By Irah, May 21 2015 02:45AM
Many years ago, during the tail end of my doctoral studies, I was participating in a supervision group. We were discussing how to provide meaningful psychological services to patients who were bedbound and isolated as a result. The supervisor of the group asked us what our worst fear would be if we found ourselves in their position. One psychologist responded, “To be alone and to potentially die alone.” This led to a discussion about the many reasons such a fate wouldn’t befall her. She recognized that she was newly married and proactive in seeking out and maintaining friendships in her life. We then explored how to help our patients become more connected to those around them. We did not explore the uncomfortable truth that some things are not in our direct control and the psychological process that ensues, but that is a topic for another time.
Human contact, family ties and social connection are all critical to our well-being. Their presence is integral to psychological functioning and general happiness. This does not exclude, however, the importance of the alternative, being alone with oneself. What I learn time and again in my work as a psychologist is that in the quiet of solitude, my patients find parts of themselves that are not just hurt and in need of healing, but are a source of strength, love, humility, a passion for meaning in life and a myriad of personal gems that are only accessed through silence.
What I remember most about the discussion in the supervision group is my interest in understanding the experience of my patients prior to attempting to change their lifestyle. Who were they in their isolation? Our discussion ended there, but for me, understanding the importance of solitude in fostering rich interpersonal connections became paramount. I wanted to start where my patients were, to help them enrich their own needs and manifest their own desires and goals. They were in a seemingly emotionally torturous position and yet as I tolerated the silence of their own making, I saw the good in it.
One of the many things that I have learned in my work and in my life is that we run. When there’s an intolerable emotion or sensation we quickly attempt to change it. This manifests in thinking about a more pleasant subject, changing the topic of conversation, watching a show, listening to music, picking up the phone, focusing on those around us. In short, there are countless ways that we attempt to take ourselves out of the situation that we are in when the moment is unpleasant. The psychologist in my example worked tirelessly to help her patient increase social contact because imagining her own solitude was intolerable. She was still able to help her patient since being connected to others fosters emotional health, but she skipped a step. If there is solitude, use it. If there is not, make time for it to see who you are separate from the cloaks and dressings of life.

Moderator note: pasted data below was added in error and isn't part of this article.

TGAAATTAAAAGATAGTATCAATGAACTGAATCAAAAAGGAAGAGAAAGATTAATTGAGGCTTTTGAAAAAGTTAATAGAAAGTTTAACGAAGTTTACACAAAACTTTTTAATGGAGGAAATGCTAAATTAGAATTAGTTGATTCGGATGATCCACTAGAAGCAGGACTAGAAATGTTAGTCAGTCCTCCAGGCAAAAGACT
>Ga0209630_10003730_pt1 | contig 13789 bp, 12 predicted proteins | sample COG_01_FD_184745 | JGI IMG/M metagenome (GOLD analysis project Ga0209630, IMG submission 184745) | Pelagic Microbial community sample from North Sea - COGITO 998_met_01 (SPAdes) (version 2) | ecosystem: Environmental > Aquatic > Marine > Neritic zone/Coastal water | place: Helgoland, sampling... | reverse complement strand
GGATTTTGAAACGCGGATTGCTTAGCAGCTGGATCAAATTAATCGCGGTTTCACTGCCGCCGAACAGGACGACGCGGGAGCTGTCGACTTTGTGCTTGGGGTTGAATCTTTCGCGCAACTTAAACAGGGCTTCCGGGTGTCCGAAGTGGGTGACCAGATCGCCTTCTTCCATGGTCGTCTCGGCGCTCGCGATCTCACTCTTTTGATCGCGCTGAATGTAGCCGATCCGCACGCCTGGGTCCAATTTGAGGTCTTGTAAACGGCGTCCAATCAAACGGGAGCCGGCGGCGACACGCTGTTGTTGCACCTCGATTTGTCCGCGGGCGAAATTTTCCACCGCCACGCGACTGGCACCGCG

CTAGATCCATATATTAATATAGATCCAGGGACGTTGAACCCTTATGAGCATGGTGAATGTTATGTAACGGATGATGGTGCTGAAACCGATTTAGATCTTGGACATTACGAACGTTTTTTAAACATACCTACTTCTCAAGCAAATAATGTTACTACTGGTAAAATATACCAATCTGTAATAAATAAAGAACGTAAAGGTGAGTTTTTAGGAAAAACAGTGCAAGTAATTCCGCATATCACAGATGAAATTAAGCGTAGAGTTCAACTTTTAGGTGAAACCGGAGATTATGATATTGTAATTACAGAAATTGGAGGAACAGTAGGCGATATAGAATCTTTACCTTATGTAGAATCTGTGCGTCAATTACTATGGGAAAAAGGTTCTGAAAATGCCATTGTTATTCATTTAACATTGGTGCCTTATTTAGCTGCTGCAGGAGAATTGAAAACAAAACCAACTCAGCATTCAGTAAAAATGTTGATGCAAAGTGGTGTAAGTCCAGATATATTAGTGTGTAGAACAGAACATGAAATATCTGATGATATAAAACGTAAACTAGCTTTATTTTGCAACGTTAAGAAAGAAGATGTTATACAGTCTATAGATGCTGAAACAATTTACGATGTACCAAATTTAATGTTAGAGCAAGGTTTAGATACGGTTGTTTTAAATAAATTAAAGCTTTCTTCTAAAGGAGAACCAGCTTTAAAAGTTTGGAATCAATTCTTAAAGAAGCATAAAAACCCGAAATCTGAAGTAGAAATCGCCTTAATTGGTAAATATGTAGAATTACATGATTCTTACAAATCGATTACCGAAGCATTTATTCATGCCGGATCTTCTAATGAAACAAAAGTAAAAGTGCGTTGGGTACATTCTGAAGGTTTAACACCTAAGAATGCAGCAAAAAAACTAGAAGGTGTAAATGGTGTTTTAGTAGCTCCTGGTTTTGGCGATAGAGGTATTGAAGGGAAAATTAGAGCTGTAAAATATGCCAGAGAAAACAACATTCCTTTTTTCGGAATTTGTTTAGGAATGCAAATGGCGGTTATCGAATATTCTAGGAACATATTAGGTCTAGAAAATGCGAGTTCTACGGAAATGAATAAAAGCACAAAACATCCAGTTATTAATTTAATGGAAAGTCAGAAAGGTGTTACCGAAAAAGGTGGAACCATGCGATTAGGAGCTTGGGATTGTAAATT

Years later, I joined a geriatric psychology practice and for years was exposed to the solitude of many people. For some it felt excruciating. For others it was filled with deeply gratifying moments such as sitting with appreciation for their families or having the space to bask in the beauty of the light as it entered their bedroom window. Aloneness was not something to run from. It brought tranquility and room for personal development. The solitude brought quiet and the quiet bred introspection and that introspection supported a level of awareness not typically accessed when our social lives overflow and our schedules are packed to the brim. Together we neared the core of things rather than remaining lost in the external. It was the silence that enabled them to share themselves genuinely. They were not the sum of their activities, plans and relationships. They had access to their unembellished selves. They were then able to share themselves with others and create more meaningful relationships with greater depth and awareness.
From a holistic perspective, we need not get lost in silence and introspection in much the same we need not lose ourselves in our activities and relationships. When there is space for aloneness and solitude, which meditation facilitates, we simply have access to more of ourselves. During the process of self exploration through meditation we begin to notice emotions and sensations that we were previously unaware of. We can then address them proactively, assertively. We become aware of our bodies and where we hold tension, pain and digestive distress. Most recently, I was working with a patient who suffered with debilitating anxiety. She was also struggling with gastrointestinal discomfort. We worked together on a weekly basis. Meditation was implemented into her weekly routine. Her food lifestyle was examined as food is often used to self-medicate during emotional unease. We monitored her food intake in relation to anxiety symptoms. Sure enough, when anxiety was highest, she was eating those comfort foods that we all know and love, which offer little to no nutritional benefit. The relationship was recognized, the behaviors changed and the gastrointestinal distress disappeared as anxiety also reduced. The interconnectedness of psychological functioning, meditative stillness and our food lifestyle deserves our attention.
For me, what I find most eye opening as I continue to grow psychologically, develop my own meditation practice and fine-tune my lifestyle, is that once I’m able to connect to my own emotions, sensations and the silence in solitude, I begin to feel a deeper, more intimate connection with those around me and the world at large. This is not an intellectual experience. It is a sensation born from a deep universal vulnerability that exists within all of us and it begins in the silent moment.